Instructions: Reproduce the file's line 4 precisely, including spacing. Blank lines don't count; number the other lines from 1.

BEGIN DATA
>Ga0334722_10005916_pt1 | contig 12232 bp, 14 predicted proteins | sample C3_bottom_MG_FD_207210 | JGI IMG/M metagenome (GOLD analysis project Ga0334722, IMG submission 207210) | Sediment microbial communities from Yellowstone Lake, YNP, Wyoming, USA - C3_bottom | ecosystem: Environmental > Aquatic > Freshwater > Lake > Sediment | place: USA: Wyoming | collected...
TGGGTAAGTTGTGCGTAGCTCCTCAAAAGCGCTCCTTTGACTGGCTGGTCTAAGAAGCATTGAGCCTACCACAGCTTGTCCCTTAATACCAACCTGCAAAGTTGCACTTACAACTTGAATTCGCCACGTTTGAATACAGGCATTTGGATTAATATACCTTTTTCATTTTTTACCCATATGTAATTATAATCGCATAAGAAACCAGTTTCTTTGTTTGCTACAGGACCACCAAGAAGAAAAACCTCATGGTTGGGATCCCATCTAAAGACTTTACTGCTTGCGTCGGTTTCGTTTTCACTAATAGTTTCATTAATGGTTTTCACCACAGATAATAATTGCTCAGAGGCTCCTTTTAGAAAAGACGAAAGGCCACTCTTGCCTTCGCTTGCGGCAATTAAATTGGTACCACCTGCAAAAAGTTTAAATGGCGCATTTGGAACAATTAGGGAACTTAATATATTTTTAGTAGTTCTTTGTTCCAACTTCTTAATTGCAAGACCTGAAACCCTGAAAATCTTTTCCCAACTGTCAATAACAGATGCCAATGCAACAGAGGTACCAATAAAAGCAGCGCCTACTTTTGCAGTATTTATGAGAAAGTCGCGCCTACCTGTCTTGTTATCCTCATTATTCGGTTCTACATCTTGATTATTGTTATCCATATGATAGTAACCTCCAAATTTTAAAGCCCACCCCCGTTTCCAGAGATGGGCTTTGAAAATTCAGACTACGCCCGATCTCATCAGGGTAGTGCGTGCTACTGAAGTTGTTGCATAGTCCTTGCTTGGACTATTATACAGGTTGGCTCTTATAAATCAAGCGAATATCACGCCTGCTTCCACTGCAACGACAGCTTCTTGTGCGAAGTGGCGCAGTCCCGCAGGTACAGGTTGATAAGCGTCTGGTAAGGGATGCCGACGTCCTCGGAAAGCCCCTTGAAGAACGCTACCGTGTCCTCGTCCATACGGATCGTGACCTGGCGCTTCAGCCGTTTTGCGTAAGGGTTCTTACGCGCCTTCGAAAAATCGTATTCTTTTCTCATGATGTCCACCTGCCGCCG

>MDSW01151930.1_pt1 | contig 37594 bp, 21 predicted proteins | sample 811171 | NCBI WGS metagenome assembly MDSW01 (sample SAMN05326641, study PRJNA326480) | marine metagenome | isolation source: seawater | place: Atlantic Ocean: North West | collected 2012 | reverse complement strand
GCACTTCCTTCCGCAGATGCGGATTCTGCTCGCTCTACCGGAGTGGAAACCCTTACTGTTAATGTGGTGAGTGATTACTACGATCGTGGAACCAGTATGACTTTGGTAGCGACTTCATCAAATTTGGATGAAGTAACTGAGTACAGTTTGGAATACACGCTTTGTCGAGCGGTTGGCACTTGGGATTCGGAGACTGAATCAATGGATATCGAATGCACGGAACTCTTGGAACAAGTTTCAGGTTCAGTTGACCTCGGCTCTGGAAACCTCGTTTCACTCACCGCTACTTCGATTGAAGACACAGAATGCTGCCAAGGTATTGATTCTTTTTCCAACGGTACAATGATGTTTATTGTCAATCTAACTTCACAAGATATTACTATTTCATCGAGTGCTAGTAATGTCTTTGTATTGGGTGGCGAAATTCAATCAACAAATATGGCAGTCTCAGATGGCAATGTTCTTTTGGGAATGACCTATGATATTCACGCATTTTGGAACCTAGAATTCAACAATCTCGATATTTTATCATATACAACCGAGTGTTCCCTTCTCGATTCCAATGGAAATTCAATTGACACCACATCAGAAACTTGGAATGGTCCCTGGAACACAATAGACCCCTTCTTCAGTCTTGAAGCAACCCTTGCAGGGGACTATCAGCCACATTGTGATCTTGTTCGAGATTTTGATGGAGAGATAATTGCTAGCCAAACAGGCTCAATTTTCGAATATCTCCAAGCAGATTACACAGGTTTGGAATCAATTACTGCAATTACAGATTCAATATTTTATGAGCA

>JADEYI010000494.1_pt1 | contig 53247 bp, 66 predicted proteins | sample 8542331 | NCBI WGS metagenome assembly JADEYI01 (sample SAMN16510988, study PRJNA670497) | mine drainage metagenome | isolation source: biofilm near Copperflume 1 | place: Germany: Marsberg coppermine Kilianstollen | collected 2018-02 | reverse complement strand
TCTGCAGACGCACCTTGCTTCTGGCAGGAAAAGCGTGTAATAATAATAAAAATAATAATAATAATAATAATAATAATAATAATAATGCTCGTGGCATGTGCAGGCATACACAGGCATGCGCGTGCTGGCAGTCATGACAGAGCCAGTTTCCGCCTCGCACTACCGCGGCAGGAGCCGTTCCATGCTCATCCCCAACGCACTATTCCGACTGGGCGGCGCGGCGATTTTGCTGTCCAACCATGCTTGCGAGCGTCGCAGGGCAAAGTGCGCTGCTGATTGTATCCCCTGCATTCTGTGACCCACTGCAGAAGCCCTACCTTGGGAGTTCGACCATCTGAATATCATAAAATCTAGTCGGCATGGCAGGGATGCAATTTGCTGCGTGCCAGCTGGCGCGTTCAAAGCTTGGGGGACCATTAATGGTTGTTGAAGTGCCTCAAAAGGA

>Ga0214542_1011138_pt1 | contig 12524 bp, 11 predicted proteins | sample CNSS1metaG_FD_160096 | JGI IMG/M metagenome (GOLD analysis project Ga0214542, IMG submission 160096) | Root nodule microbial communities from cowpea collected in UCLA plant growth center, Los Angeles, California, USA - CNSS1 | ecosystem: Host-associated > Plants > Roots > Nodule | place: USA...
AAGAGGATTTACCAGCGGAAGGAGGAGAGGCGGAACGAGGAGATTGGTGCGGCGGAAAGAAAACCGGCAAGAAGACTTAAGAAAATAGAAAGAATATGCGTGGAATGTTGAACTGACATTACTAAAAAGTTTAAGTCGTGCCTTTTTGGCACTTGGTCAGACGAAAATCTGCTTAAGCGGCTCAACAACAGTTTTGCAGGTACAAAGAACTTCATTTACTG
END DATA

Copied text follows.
GCACTTCCTTCCGCAGATGCGGATTCTGCTCGCTCTACCGGAGTGGAAACCCTTACTGTTAATGTGGTGAGTGATTACTACGATCGTGGAACCAGTATGACTTTGGTAGCGACTTCATCAAATTTGGATGAAGTAACTGAGTACAGTTTGGAATACACGCTTTGTCGAGCGGTTGGCACTTGGGATTCGGAGACTGAATCAATGGATATCGAATGCACGGAACTCTTGGAACAAGTTTCAGGTTCAGTTGACCTCGGCTCTGGAAACCTCGTTTCACTCACCGCTACTTCGATTGAAGACACAGAATGCTGCCAAGGTATTGATTCTTTTTCCAACGGTACAATGATGTTTATTGTCAATCTAACTTCACAAGATATTACTATTTCATCGAGTGCTAGTAATGTCTTTGTATTGGGTGGCGAAATTCAATCAACAAATATGGCAGTCTCAGATGGCAATGTTCTTTTGGGAATGACCTATGATATTCACGCATTTTGGAACCTAGAATTCAACAATCTCGATATTTTATCATATACAACCGAGTGTTCCCTTCTCGATTCCAATGGAAATTCAATTGACACCACATCAGAAACTTGGAATGGTCCCTGGAACACAATAGACCCCTTCTTCAGTCTTGAAGCAACCCTTGCAGGGGACTATCAGCCACATTGTGATCTTGTTCGAGATTTTGATGGAGAGATAATTGCTAGCCAAACAGGCTCAATTTTCGAATATCTCCAAGCAGATTACACAGGTTTGGAATCAATTACTGCAATTACAGATTCAATATTTTATGAGCA